Still another deficiency of devices used in the measure of particles in suspension is a lack of means to evaluate the operational readiness of the instrument without disruption of particle flow by the introduction of a calibration standard or calibration device, requiring interaction between a skilled operator or technician and the nephelometric device.
The disclosed invention eliminates the need for multiple nephelometric measuring devices and also system verification devices in order to perform assay of the presents or absence or number of suspended particles in a media as well as verification of the systems ability to measure in compliance to required performance attributes.
FIG. 1—is a sectional view of the optical layout of a particulate measurement system in an example embodiment of the invention.
FIG. 2—is a first side view of particulate measurement system in an example embodiment of the invention.
FIG. 3—is a second side view, with the meniscus lens removed, of a particulate measurement system in an example embodiment of the invention.
FIG. 4—is a sectional view of the flow path of a particulate measurement system in an example embodiment of the invention.
FIG. 5—is a block diagram of the optical layout of the detection path in an example embodiment of the invention.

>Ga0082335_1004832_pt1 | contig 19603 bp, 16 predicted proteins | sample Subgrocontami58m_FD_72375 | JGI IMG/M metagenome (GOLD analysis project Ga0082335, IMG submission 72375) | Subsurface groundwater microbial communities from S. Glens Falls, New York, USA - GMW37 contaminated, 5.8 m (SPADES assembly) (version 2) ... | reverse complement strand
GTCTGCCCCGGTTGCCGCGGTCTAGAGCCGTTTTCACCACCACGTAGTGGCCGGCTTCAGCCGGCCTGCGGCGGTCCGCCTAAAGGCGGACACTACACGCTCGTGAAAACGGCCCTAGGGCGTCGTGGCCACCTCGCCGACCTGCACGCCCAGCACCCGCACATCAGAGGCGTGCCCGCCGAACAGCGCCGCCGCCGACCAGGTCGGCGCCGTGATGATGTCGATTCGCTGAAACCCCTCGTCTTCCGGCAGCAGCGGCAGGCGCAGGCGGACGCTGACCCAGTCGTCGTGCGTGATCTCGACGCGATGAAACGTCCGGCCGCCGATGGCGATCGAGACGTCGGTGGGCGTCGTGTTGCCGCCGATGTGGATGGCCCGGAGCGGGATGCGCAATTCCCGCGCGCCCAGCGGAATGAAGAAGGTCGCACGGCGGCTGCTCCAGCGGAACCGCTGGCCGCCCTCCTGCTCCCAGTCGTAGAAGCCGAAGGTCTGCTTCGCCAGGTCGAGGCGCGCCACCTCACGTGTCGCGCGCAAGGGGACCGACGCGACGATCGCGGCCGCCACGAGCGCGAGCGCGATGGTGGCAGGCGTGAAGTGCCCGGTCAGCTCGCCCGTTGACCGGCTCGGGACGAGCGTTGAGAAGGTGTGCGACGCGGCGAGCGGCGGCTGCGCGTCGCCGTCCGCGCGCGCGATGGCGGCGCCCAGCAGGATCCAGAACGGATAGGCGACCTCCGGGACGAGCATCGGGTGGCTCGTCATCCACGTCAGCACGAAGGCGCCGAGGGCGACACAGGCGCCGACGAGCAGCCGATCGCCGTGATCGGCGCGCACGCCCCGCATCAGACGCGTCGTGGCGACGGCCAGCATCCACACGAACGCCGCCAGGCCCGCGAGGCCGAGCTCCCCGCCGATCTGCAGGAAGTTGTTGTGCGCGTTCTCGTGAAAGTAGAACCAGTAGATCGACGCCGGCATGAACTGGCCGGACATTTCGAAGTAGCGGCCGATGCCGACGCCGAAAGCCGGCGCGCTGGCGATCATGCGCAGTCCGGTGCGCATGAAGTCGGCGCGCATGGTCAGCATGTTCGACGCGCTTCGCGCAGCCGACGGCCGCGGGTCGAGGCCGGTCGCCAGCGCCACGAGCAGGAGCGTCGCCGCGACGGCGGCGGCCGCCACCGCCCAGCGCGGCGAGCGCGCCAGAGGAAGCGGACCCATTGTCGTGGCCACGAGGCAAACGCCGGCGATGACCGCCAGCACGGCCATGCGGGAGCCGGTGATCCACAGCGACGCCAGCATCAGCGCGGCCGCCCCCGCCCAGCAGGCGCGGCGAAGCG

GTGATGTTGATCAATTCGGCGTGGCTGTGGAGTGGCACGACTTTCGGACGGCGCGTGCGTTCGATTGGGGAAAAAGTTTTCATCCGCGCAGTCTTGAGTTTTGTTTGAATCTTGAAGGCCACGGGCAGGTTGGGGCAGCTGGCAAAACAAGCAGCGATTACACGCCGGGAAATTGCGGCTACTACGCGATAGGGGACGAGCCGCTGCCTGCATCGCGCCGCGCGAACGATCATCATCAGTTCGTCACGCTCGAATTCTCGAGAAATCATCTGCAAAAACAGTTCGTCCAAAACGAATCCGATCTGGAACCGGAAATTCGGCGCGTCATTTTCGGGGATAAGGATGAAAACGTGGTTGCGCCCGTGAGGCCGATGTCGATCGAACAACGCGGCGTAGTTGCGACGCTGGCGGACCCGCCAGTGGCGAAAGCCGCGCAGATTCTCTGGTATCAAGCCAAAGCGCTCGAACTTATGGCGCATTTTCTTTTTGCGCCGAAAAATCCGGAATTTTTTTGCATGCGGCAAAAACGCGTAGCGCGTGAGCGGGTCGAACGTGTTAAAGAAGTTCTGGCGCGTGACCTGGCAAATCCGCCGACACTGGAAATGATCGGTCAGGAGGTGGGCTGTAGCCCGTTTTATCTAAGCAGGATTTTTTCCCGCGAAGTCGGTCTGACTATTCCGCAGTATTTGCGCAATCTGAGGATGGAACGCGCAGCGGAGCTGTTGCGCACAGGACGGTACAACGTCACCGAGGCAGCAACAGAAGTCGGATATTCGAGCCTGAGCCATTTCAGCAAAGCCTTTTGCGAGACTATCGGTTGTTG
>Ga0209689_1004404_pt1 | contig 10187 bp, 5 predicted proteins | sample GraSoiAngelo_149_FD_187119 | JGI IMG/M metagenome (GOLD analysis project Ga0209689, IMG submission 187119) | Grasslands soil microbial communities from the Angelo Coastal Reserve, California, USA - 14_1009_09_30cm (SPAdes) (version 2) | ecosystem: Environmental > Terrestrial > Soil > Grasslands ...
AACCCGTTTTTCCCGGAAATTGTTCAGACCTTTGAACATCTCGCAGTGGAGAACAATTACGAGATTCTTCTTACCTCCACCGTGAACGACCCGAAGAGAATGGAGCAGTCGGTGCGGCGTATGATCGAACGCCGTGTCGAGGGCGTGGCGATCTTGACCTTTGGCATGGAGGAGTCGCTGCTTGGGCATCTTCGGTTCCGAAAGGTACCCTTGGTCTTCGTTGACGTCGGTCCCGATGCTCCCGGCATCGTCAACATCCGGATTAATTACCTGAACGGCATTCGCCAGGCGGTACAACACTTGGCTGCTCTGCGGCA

FIG. 6—is a block diagram of the optical layout when utilizing more than one detection path in an example embodiment of the invention.
FIG. 7—is a block diagram of the optical layout of the light source path in an example embodiment of the invention.
FIG. 8—is a block diagram of the optical layout of the view area of the suspension media in an example embodiment of the invention.
FIG. 9—is a block diagram of a particulate measurement system utilizing a plurality of light source paths in an example embodiment of the invention.
FIG. 10—is a block diagram of the optical layout of a particulate measurement system with an annulus virtual source and second light source in an example embodiment of the invention.
FIG. 11—is a block diagram of the optical layout of a particulate measurement system with an uncoated area of the convex lens surface and a second light source in an example embodiment of the invention.
FIG. 12—is a block diagram of the optical detail of an insitu calibration and verification means utilizing light from the primary light source and optical switching means to divert a portion of the primary source to the calibration and verification means in an example embodiment of the invention.